The North Coast: This region's primary natural attractions include its steeply sloping terrain, the setting for panoramic public gardens and dramatic waterfalls. Set on a deep-water harbor easily able to accommodate cruise ships, Ocho Rios boasts a dense concentration of resort hotels and other vacation spots. Its surrounding area contains a number of Jamaica's premier attractions, including Dunn's River Falls. What the area offers in abundance, are some of the grandest resorts in the Caribbean

Runaway Bay: Directly west of Ocho Rios is the satellite town of Runaway Bay, which boasts a handful of resorts opening onto some good beaches and has the distinct advantage of not being as populated by tourists as  Ocho Rios.

Port Antonio: The hub of eastern Jamaica, Port Antonio still basks in nostalgia. Frequently photographed for its Victorian/Caribbean architecture, it offers a change of pace from Negril, Ocho Rios, and Montego Bay. Beaches such as San San are among the most alluring in the country, and this is also a base for exploring some of the major attractions in Jamaica's eastern region, including rafting on the Rio Grande River.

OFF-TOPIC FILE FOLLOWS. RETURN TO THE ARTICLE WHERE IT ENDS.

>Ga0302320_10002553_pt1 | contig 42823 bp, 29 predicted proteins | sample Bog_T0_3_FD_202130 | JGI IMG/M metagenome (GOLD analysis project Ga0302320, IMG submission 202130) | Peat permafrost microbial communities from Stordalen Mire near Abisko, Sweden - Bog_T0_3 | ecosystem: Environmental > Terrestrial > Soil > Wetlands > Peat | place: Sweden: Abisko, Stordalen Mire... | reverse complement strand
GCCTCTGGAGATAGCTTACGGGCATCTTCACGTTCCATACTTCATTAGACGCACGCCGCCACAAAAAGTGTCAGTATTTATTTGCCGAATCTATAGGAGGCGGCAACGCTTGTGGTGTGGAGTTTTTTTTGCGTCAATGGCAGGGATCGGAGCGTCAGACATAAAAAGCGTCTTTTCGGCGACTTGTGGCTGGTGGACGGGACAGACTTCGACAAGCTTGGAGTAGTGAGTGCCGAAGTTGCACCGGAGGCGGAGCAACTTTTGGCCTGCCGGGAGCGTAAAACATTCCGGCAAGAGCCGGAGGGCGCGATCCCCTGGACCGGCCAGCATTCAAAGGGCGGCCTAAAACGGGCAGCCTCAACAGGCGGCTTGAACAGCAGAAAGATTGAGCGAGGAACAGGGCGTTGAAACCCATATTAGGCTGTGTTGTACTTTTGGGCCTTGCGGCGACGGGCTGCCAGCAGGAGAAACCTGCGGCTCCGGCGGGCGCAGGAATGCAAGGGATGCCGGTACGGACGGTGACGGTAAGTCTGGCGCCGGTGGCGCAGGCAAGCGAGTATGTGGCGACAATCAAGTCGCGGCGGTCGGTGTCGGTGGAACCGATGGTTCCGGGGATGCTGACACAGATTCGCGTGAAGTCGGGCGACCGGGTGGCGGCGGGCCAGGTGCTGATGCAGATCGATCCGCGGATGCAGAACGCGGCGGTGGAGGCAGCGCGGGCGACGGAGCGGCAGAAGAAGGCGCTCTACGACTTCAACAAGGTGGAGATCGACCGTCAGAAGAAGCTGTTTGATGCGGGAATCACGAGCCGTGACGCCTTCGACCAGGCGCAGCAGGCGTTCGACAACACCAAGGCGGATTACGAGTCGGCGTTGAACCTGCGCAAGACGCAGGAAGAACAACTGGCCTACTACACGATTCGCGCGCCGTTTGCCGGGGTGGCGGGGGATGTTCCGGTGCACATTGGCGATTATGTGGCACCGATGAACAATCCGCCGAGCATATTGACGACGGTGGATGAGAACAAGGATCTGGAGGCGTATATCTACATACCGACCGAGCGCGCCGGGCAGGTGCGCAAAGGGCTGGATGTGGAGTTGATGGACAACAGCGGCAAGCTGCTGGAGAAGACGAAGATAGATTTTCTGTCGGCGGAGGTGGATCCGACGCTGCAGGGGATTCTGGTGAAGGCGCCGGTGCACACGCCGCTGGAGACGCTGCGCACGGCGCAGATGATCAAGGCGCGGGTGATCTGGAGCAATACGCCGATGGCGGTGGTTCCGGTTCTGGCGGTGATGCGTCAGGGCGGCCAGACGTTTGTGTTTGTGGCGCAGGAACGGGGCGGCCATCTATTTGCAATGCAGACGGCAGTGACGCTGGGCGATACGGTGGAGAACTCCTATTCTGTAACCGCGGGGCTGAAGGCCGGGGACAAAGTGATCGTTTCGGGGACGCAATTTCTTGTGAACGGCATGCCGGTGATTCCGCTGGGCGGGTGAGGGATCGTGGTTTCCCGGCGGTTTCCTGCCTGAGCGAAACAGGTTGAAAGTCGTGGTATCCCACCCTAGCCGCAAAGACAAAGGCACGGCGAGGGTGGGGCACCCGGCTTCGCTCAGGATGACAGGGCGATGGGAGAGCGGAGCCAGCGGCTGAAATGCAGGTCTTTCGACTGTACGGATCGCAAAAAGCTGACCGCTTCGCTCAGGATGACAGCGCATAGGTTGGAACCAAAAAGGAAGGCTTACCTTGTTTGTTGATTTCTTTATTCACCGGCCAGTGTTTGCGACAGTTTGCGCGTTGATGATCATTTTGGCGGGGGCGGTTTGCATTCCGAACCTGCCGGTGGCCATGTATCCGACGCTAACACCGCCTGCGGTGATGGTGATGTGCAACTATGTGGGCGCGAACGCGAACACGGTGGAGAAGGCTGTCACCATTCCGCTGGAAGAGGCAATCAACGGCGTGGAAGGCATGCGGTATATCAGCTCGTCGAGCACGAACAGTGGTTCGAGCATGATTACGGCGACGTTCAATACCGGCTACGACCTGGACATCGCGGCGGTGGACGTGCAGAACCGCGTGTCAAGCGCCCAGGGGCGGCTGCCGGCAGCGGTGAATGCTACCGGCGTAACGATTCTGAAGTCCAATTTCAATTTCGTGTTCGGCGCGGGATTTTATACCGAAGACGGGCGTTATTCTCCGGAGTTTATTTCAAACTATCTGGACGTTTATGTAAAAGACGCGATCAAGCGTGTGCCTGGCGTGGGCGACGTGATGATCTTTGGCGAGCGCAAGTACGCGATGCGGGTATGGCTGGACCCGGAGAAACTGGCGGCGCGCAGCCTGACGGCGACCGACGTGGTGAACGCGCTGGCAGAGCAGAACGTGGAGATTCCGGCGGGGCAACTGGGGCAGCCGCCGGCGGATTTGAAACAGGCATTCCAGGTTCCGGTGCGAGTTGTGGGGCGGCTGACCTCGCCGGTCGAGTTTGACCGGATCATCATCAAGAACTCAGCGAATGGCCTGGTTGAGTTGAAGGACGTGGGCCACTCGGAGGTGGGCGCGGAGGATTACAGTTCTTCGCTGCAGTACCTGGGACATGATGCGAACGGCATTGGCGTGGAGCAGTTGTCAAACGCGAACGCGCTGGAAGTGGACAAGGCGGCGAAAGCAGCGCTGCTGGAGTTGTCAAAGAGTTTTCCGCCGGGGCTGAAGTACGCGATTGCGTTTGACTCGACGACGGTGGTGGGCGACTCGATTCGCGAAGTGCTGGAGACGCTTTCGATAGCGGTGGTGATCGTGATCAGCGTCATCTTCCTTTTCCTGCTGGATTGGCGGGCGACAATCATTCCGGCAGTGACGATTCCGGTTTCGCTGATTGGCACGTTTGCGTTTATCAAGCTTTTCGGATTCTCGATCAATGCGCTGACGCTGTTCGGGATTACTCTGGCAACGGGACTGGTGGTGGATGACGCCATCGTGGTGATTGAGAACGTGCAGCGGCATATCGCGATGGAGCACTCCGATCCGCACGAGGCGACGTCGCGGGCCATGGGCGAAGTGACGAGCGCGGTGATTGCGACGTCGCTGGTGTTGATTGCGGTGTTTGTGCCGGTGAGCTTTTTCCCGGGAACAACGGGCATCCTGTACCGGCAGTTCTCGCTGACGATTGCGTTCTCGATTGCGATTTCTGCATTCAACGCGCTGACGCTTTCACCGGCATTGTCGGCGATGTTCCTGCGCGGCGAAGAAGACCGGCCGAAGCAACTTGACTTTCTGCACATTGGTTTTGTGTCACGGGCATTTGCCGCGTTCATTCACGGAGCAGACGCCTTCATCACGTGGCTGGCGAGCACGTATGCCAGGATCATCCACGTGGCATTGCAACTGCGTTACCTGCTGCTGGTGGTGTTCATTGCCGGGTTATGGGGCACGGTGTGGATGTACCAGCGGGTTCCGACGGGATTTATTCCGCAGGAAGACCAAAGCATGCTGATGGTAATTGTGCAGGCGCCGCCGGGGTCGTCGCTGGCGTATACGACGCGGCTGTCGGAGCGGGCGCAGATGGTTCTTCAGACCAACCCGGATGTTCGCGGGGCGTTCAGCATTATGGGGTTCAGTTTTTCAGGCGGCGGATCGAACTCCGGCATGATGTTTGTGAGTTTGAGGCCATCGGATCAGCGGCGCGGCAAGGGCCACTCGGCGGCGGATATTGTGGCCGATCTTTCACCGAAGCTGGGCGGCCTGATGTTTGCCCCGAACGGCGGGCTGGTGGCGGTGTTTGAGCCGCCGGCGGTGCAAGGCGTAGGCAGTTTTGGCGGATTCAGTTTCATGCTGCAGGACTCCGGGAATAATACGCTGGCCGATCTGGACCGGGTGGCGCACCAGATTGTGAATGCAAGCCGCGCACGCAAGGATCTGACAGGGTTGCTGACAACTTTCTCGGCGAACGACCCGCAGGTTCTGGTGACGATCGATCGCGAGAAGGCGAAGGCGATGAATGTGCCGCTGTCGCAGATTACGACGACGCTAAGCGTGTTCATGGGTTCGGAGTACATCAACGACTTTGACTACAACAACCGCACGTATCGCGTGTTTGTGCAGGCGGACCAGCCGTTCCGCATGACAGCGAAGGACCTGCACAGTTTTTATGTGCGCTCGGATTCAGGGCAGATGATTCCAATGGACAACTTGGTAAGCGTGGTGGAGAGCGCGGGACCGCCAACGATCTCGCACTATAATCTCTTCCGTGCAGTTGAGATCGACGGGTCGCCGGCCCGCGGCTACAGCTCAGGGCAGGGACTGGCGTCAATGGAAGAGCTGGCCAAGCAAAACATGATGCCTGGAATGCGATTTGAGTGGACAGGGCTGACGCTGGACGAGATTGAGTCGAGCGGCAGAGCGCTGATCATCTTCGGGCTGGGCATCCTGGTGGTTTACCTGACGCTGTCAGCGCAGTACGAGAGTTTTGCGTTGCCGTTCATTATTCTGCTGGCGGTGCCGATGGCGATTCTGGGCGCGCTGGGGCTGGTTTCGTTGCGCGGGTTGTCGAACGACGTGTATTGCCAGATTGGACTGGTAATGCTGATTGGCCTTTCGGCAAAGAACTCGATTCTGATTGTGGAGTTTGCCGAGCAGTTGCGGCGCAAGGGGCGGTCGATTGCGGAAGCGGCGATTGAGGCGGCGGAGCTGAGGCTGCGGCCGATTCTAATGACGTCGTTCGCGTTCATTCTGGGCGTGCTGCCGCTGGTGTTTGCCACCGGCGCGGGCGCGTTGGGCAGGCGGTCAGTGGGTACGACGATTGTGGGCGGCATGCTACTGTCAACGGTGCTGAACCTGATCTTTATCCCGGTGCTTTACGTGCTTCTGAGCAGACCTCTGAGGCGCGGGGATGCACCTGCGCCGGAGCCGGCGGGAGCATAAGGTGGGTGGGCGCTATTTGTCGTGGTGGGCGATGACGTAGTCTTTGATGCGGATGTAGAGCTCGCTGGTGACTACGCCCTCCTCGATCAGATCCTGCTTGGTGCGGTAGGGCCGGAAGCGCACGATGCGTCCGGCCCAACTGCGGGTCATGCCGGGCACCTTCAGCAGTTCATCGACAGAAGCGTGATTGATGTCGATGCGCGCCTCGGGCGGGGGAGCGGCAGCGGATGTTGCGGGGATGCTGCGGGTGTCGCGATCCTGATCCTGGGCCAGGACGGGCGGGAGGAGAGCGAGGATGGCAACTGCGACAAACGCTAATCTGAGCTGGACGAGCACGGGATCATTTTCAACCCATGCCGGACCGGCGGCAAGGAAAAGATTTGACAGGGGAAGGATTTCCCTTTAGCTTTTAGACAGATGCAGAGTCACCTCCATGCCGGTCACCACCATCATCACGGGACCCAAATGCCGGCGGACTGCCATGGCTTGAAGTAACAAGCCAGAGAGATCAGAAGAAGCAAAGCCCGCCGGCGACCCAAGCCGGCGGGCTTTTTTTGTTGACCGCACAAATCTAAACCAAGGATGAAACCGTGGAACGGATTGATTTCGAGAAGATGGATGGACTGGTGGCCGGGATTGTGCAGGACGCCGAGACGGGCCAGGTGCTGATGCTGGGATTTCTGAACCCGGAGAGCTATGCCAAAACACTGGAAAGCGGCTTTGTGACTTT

Kingston & Spanish Town: Located on the southeast coast, Kingston is Jamaica's capital, largest city, and principal port. It is a cosmopolitan city with approximately 750,000 residents in its metropolitan area and serves as the country's economic, cultural, and government center. Residents proudly call it the world's reggae capital, as well. Twenty minutes west of Kingston by car is Spanish Town, a slow-paced village containing the Cathedral of St. James.

Port Royal: once an infamous hideout for pirates and renegades.

The Blue Mountains: A land of soaring peaks and deep valleys with luxuriant vegetation, the Blue Mountain range rises to the north of Kingston. Mountain roads wind and dip, and are in bad repair. Tours from Kingston are a safer bet. You can book tours throughout this region of coffee plantations and rum factories. Maintained by the government, the prime part of the mountain range is the 192-acre Blue Mountain-John Crow Mountain National Park.